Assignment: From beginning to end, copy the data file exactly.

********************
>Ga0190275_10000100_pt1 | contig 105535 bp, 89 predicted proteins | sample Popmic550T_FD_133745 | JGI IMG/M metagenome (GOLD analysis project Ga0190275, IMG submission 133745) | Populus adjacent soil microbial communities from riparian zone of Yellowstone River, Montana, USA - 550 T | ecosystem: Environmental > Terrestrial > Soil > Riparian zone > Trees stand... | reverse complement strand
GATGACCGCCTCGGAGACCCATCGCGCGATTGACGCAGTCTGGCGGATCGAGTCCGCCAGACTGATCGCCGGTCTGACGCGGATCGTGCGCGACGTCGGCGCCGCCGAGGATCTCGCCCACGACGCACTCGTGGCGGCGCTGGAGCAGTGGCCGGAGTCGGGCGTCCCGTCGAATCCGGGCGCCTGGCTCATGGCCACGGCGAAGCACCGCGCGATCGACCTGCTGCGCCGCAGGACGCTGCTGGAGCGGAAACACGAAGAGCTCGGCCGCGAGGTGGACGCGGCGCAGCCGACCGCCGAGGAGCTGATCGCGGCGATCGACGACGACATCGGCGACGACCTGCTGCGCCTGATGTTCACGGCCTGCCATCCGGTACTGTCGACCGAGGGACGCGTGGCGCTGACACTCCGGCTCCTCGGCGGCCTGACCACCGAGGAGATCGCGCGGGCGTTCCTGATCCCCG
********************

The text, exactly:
>Ga0190275_10000100_pt1 | contig 105535 bp, 89 predicted proteins | sample Popmic550T_FD_133745 | JGI IMG/M metagenome (GOLD analysis project Ga0190275, IMG submission 133745) | Populus adjacent soil microbial communities from riparian zone of Yellowstone River, Montana, USA - 550 T | ecosystem: Environmental > Terrestrial > Soil > Riparian zone > Trees stand... | reverse complement strand
GATGACCGCCTCGGAGACCCATCGCGCGATTGACGCAGTCTGGCGGATCGAGTCCGCCAGACTGATCGCCGGTCTGACGCGGATCGTGCGCGACGTCGGCGCCGCCGAGGATCTCGCCCACGACGCACTCGTGGCGGCGCTGGAGCAGTGGCCGGAGTCGGGCGTCCCGTCGAATCCGGGCGCCTGGCTCATGGCCACGGCGAAGCACCGCGCGATCGACCTGCTGCGCCGCAGGACGCTGCTGGAGCGGAAACACGAAGAGCTCGGCCGCGAGGTGGACGCGGCGCAGCCGACCGCCGAGGAGCTGATCGCGGCGATCGACGACGACATCGGCGACGACCTGCTGCGCCTGATGTTCACGGCCTGCCATCCGGTACTGTCGACCGAGGGACGCGTGGCGCTGACACTCCGGCTCCTCGGCGGCCTGACCACCGAGGAGATCGCGCGGGCGTTCCTGATCCCCG